Cobra iRadar (IRAD 200) review: Cobra iRadar (IRAD 200)

The iRadar app is a free download in the Google Play Store and the Apple App Store. It can be used independently of the iRadar hardware, but works best when paired with the device.

The iRadar app is what separates the Cobra iRadar line from the rest of Cobra's product lineup. The app features a virtual dashboard that monitors your GPS position, vehicle speed, and direction of travel. Here you can also switch between the iRadar's city and highway modes and quickly mark locations of speed traps or safety cameras. When the iRadar detects radar in the area, the dashboard will indicate the band sensed and the signal strength and users can mark the location as a real or false threat -- useful for noting those annoying "Your current speed" signs or automated doors in shopping center parking lots.

Users can also access a map of the current area with an overlay of detected and marked threats on Google Maps data. Users can filter the map to show real confirmed threats, false alarms, unconfirmed threats, police speed traps, areas that require caution, red light cameras, and speed cameras.

The third function of the iRadar app is the Settings menu. Here users can dig in and customize the sensitivity of the iRadar detector and fine-tune the app itself. Settings are broken into four sections. User settings features another toggle between highway and city modes, an option to chose between voice and tone alerts, an auto mute function, and options for automatically logging detections on the map and managing power usage of the iPhone running the app. The Alert settings menu is where you can toggle alerts for X, K, Ka, and VG-2 bands and POP mode and set different notification settings for the device's city and highway modes. For example, I chose to disable X and K detection in the city to block false alarms from automated door openers.

Cobra's Safety Alert system can be toggled here; this system relies on transmitters in emergency vehicles, road hazard warning equipment, and trains to warn of potential driver and vehicle safety threats. The GPS Alert settings menu is where you adjust what warnings come from the app and iPhone itself. These options include alerts for speed cameras, caution areas, speed traps, and user-marked locations. Data for these alerts comes from the cloud using Cobra's Aura Camera and Driving Hazard Database (data connection required). You can also set a speed warning that notifies you when you've exceeded a preset and customizable speed limit. Finally, the Unit Info menu displays the paired iRadar's model number and connection status, as well as the version number of the iRadar app.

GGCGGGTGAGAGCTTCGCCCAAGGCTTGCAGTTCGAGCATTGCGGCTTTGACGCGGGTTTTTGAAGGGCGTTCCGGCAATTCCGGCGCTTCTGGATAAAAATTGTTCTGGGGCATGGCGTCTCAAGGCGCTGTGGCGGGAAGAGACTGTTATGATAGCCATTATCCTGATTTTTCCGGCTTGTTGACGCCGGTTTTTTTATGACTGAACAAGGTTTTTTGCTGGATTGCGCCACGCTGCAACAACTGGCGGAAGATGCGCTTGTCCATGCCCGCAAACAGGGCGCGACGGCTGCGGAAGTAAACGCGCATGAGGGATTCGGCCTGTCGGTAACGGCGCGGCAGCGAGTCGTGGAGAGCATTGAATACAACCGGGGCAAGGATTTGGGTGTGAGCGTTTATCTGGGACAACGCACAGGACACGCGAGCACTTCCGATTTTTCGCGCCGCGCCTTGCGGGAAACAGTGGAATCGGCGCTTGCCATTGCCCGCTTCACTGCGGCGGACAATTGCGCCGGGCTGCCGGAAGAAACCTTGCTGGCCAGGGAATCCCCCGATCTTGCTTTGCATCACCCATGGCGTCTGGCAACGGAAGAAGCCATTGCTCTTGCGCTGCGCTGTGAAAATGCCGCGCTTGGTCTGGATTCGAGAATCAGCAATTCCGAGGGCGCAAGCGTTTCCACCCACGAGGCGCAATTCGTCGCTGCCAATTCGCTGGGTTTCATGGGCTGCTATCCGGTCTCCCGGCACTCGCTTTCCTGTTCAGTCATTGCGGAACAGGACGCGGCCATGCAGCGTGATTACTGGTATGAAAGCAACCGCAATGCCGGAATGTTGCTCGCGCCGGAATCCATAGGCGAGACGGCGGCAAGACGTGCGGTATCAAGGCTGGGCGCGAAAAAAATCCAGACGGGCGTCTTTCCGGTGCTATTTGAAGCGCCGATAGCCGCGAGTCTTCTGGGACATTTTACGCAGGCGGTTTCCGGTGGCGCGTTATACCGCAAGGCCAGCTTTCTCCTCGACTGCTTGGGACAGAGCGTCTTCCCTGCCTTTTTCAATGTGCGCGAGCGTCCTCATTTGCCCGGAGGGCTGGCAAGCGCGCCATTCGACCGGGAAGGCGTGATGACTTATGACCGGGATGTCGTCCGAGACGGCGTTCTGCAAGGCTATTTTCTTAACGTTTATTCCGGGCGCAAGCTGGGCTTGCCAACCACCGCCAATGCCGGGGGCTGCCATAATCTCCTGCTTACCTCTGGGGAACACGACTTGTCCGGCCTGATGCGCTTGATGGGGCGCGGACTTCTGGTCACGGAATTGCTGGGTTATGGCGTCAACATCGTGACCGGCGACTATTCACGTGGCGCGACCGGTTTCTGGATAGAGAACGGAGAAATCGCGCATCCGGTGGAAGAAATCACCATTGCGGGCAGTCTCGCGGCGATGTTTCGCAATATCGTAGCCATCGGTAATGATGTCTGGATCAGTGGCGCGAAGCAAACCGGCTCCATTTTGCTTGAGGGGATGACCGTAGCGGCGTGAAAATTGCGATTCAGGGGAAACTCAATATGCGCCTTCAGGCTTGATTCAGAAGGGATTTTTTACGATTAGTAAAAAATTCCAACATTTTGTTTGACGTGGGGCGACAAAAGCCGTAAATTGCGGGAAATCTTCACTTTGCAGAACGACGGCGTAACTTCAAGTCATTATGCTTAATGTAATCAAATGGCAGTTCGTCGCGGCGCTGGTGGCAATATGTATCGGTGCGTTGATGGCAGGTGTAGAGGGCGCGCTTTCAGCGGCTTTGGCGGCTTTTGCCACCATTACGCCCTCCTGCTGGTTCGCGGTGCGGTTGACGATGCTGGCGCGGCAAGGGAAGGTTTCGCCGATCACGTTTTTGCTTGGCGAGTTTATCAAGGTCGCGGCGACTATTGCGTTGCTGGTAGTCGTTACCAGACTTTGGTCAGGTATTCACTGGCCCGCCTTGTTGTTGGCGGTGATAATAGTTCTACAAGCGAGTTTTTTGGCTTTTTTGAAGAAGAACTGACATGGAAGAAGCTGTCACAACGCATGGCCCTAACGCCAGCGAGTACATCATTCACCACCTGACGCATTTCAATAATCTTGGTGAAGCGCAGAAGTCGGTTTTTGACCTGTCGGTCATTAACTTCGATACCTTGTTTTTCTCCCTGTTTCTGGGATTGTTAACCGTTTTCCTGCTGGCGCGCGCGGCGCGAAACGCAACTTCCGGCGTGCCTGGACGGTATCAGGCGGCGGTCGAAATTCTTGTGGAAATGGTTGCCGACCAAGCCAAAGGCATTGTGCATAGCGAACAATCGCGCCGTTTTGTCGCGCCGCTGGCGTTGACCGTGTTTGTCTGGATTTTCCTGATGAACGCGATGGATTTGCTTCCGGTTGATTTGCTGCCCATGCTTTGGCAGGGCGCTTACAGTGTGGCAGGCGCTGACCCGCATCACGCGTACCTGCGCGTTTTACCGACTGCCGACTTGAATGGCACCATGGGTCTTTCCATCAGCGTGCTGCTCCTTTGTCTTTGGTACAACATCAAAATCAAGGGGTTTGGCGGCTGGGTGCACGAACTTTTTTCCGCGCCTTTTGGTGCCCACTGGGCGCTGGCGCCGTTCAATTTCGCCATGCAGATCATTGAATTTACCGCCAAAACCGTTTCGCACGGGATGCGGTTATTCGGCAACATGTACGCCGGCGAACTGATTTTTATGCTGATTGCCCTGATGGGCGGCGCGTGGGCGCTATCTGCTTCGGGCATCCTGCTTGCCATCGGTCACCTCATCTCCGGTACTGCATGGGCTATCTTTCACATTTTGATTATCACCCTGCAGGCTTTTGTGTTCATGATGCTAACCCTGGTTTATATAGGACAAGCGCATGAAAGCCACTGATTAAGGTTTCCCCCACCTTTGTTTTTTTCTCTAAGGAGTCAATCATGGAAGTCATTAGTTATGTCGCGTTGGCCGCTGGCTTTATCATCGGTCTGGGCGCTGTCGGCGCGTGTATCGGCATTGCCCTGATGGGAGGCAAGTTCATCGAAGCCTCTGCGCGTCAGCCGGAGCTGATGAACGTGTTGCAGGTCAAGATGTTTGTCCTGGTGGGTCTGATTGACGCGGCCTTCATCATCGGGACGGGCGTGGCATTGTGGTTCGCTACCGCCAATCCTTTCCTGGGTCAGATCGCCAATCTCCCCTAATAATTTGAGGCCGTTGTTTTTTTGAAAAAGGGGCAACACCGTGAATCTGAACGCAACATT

The fourth and final function of the iRadar app is a store function that takes you to Cobra's online store for additional purchases. Currently, the only item in the store is the iRadar device itself, which would only make sense if you've downloaded the app before picking up the hardware.

On the road and when it wasn't warning me of speed detectors in the area, the iRadar unit's low-profile design made for minimal distraction.

As I said earlier, by itself, the iRadar is a good -- if not simple -- radar detection device. It beeps and gives verbal warnings -- for example, "K-band detected" -- when it detects speed-sensing radar. But without the iPhone or Android device's screen visible, that's about the extent of the sort of warnings you'll get. For the first day, I received a number of false K and X band alerts around the San Francisco Bay Area, but diligently marking them as false alarms reduced the frequency of alerts along my chosen route as the testing progressed. I liked the iRadar's ability to warn me of upcoming construction zones and speed traps before I reached them, which let me adjust my speed proactively.

I also liked the fact that verbal warnings were issued from the device itself and that, although the iRadar depends on the app's data to provide many of these warnings, I didn't actually need to be looking at the phone's screen to benefit from the information provided. I could leave my phone in the upholder and not have to worry about cluttering up the windshield with two devices. I'm a less-is-more kind of motorist.

At $129, the iRadar IRAD 200 is priced at about what I'd expect to pay for an entry-level radar detector and by itself, it probably earns its price tag. However, when combined with the free app and the access to the speed trap and road hazard database, I'd say that this device is an exceptionally good value, particularly when you factor in the potential savings of avoiding even one speeding ticket.

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